Facebook Inc’s (FB.O) new content oversight board will include a former prime minister, a Nobel Peace Prize laureate and several constitutional law experts and rights advocates among its first 20 members, the company announced on Wednesday.
The independent board, which some have dubbed Facebook’s “Supreme Court,” will be able to overturn decisions by the company and Chief Executive Mark Zuckerberg on whether individual pieces of content should be allowed on Facebook and Instagram.
Facebook has long faced criticism for high-profile content moderation issues. They range from temporarily removing a famous Vietnam-era war photo of a naked girl fleeing a napalm attack, to failing to combat hate speech in Myanmar against the Rohingya and other Muslims.
The oversight board will focus on a small slice of challenging content issues including hate speech and harassment and people’s safety.
Facebook said the board’s members have lived in 27 countries and speak at least 29 languages, though a quarter of the group and two of the four co-chairs are from the United States, where the company is headquartered.
The co-chairs, who selected the other members jointly with Facebook, are former U.S. federal circuit judge and religious freedom expert Michael McConnell, constitutional law expert Jamal Greene, Colombian attorney Catalina Botero-Marino and former Danish Prime Minister Helle Thorning-Schmidt.
Among the initial cohort are: former European Court of Human Rights judge András Sajó, Internet Sans Frontières Executive Director Julie Owono, Yemeni activist and Nobel Peace Prize laureate Tawakkol Karman, former editor-in-chief of the Guardian Alan Rusbridger, and Pakistani digital rights advocate Nighat Dad.
Nick Clegg, Facebook’s head of global affairs, said in a Skype interview the board’s composition was important but that its credibility would be earned over time.
“I don’t expect people to say, ‘Oh hallelujah, these are great people, this is going to be a great success’ – there’s no reason anyone should believe that this is going to be a great success until it really starts hearing difficult cases in the months and indeed years to come,” he said.
The board will start work immediately and Clegg said it would begin hearing cases this summer.
The board, which will grow to about 40 members and which Facebook has pledged $130 million to fund for at least six years, will make public, binding decisions on controversial cases where users have exhausted Facebook’s usual appeals process.
The company can also refer significant decisions to the board, including on ads or on Facebook groups. The board can make policy recommendations to Facebook based on case decisions, to which the company will publicly respond.
Initially, the board will focus on cases where content was removed and Facebook expects it to take on only “dozens” of cases to start, a small percentage of the thousands it expects will be brought to the board.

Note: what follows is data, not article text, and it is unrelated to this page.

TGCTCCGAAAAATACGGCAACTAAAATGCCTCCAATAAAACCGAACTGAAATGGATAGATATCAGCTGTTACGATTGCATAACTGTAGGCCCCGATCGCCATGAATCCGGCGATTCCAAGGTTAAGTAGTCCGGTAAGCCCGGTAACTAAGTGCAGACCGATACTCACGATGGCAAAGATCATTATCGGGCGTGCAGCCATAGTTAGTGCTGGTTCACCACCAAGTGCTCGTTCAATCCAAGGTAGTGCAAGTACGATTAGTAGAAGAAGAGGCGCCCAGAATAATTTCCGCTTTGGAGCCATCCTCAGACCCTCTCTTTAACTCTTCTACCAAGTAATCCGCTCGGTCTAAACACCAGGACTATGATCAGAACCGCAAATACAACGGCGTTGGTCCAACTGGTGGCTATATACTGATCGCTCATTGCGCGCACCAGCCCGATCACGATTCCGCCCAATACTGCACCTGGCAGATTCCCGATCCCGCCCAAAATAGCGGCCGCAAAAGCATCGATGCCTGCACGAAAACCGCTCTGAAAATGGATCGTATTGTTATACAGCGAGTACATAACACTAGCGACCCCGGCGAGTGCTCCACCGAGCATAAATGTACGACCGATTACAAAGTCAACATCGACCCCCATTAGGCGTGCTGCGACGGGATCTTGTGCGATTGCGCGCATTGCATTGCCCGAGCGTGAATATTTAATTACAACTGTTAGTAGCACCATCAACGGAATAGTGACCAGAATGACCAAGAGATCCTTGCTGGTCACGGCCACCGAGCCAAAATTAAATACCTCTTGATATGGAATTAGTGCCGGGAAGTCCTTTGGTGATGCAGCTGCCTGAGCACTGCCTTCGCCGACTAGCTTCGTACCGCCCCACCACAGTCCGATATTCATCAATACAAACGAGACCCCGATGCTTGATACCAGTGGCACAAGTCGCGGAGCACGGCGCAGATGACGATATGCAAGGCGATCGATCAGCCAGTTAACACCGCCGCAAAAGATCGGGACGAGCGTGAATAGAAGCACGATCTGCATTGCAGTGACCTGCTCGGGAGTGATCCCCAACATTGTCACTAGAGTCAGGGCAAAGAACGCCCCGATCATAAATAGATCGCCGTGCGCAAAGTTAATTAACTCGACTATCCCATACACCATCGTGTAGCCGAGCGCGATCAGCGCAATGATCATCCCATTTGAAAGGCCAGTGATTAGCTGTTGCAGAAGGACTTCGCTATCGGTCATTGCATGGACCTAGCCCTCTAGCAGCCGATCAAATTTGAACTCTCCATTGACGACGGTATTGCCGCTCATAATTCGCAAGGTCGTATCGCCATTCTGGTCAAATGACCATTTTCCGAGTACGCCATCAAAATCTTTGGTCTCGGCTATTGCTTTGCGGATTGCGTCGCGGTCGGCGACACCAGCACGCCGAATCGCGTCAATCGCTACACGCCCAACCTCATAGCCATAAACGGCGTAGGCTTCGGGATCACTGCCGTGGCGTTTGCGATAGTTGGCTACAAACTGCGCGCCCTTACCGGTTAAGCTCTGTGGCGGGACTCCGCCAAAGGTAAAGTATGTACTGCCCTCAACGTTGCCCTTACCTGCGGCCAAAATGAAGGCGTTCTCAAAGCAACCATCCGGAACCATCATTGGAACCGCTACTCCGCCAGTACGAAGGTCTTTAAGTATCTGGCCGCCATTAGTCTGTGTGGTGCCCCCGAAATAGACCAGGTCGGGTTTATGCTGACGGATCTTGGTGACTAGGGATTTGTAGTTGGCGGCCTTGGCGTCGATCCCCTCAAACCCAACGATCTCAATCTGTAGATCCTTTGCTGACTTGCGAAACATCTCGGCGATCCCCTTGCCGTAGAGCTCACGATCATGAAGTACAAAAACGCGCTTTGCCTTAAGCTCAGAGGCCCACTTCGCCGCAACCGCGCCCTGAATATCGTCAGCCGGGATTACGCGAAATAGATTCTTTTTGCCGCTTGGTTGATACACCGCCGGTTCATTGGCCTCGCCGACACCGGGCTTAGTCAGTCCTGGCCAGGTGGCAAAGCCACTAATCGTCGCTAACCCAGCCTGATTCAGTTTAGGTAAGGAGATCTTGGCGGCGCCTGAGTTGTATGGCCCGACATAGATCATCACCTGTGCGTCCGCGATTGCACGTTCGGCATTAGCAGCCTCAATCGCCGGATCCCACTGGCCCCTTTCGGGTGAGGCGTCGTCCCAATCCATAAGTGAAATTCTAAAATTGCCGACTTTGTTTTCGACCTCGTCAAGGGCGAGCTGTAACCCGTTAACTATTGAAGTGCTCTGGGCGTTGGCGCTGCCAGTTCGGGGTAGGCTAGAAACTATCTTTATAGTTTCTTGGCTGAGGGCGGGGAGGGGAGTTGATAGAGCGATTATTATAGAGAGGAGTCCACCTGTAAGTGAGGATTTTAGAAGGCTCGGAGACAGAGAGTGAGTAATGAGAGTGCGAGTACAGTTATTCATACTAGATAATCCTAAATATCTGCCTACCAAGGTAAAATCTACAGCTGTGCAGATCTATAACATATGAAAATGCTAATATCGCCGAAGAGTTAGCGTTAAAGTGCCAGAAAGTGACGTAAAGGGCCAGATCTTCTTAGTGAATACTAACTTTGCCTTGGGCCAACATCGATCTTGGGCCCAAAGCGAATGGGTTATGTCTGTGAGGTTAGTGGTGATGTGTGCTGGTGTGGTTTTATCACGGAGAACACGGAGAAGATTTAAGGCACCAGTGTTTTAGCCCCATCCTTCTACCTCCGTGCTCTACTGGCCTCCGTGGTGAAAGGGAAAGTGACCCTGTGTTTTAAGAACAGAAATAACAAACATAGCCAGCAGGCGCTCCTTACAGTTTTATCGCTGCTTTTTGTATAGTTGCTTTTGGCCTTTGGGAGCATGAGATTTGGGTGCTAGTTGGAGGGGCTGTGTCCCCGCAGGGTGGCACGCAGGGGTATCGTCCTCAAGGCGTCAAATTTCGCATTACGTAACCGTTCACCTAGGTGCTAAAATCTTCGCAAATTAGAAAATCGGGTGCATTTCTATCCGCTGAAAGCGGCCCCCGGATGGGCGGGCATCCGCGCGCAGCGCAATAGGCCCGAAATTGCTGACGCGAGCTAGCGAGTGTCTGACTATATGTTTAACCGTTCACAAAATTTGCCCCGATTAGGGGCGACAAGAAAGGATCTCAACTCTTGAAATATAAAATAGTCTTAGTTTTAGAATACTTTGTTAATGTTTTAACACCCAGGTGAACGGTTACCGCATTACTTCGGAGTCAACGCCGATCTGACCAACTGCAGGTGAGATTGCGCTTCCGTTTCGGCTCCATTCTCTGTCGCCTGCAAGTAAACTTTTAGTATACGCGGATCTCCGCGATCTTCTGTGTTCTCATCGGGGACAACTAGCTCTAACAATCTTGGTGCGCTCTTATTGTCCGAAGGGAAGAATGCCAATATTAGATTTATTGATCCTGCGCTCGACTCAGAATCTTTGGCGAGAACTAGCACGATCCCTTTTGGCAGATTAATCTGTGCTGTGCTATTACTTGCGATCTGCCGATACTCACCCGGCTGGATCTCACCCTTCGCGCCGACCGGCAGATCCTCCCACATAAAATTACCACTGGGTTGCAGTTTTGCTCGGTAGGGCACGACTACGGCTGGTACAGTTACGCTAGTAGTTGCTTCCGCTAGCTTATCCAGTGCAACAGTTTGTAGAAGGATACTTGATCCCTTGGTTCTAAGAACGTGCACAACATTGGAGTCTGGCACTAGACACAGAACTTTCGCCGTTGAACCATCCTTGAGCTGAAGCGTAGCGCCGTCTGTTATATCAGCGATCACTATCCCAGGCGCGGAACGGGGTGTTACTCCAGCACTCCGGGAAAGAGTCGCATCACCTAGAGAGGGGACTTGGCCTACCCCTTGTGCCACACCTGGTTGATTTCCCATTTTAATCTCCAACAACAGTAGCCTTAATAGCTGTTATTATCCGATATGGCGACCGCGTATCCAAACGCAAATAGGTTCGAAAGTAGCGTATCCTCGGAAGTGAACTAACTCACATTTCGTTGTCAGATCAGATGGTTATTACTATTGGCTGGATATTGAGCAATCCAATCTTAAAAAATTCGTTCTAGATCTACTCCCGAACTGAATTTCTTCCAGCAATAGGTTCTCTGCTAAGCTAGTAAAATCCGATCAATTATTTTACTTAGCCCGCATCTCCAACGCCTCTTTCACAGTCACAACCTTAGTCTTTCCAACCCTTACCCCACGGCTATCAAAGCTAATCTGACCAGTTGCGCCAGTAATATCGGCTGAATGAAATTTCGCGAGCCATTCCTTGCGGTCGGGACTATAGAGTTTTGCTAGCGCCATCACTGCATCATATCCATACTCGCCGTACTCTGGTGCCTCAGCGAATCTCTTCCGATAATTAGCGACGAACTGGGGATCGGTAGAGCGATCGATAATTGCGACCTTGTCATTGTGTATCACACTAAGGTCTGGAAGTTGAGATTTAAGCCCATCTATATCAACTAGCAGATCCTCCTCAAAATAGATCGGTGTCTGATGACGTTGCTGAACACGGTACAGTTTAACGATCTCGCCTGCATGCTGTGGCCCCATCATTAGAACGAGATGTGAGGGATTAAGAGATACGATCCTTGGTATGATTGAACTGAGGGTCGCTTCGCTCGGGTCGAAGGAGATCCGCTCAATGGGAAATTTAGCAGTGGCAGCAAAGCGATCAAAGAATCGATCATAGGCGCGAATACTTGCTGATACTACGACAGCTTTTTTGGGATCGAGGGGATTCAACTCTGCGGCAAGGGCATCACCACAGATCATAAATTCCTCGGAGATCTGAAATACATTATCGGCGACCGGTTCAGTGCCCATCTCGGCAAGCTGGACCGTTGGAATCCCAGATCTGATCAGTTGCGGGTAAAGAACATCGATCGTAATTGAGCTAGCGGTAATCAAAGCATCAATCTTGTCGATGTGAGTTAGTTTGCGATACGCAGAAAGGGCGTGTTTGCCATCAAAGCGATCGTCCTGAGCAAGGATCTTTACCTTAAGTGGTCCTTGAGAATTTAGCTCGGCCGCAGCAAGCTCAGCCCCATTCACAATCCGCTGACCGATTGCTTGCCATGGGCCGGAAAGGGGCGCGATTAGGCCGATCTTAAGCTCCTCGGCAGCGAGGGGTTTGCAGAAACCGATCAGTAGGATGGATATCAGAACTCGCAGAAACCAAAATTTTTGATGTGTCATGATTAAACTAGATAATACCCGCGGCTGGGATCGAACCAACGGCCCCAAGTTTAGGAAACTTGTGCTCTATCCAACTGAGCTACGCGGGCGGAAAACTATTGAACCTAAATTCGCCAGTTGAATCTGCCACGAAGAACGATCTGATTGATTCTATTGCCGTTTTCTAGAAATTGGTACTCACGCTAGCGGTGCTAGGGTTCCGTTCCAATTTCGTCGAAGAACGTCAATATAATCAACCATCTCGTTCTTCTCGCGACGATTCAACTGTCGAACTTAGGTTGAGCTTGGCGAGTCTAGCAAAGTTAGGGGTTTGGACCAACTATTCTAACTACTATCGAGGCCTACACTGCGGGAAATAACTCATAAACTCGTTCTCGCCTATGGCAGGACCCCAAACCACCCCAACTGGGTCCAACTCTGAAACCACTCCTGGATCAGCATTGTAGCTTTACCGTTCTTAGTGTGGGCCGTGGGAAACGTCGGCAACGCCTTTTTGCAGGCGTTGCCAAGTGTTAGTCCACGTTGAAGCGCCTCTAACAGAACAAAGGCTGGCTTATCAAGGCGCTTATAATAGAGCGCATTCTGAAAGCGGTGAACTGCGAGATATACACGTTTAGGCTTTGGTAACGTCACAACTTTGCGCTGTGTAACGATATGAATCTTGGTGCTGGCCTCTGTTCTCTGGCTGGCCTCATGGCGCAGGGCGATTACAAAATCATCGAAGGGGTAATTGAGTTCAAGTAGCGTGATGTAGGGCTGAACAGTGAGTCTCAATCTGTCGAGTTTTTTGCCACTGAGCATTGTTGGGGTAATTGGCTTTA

“We are not the internet police, don’t think of us as sort of a fast-action group that’s going to swoop in and deal with rapidly moving problems,” co-chair McConnell said on a conference call.
The board’s case decisions must be made and implemented within 90 days, though Facebook can ask for a 30-day review for exceptional cases.
“We’re not working for Facebook, we’re trying to pressure Facebook to improve its policies and its processes to better respect human rights. That’s the job,” board member and internet governance researcher Nicolas Suzor said. “I’m not so naive that I think that that’s going to be a very easy job.”
He said board members had differing views on freedom of expression and when it can legitimately be curtailed.
John Samples, vice president of the libertarian Cato Institute, has praised Facebook’s decision not to remove a doctored video of U.S. House Speaker Nancy Pelosi. Sajó has cautioned against allowing the “offended” to have too much influence in the debate around online expression.
Some free speech and internet governance experts said they thought the board’s first members were a diverse, impressive group, though some were concerned it was too heavy on U.S. members. Facebook said one reason for that was that some of its hardest decisions or appeals in recent years had begun in America.
“I don’t feel like they made any daring choices,” said Jillian C. York, the Electronic Frontier Foundation’s director of international freedom of expression.
Jes Kaliebe Petersen, CEO of Myanmar tech-focused civil society organization Phandeeyar, said he hoped the board would apply more “depth” to moderation issues, compared with Facebook’s universal set of community standards.
David Kaye, U.N. special rapporteur on freedom of opinion and expression, said the board’s efficacy would be shown when it started hearing cases.
“The big question,” he said, “will be, are they taking questions that might result in decisions, or judgments as this is a court, that go against Facebook’s business interests?”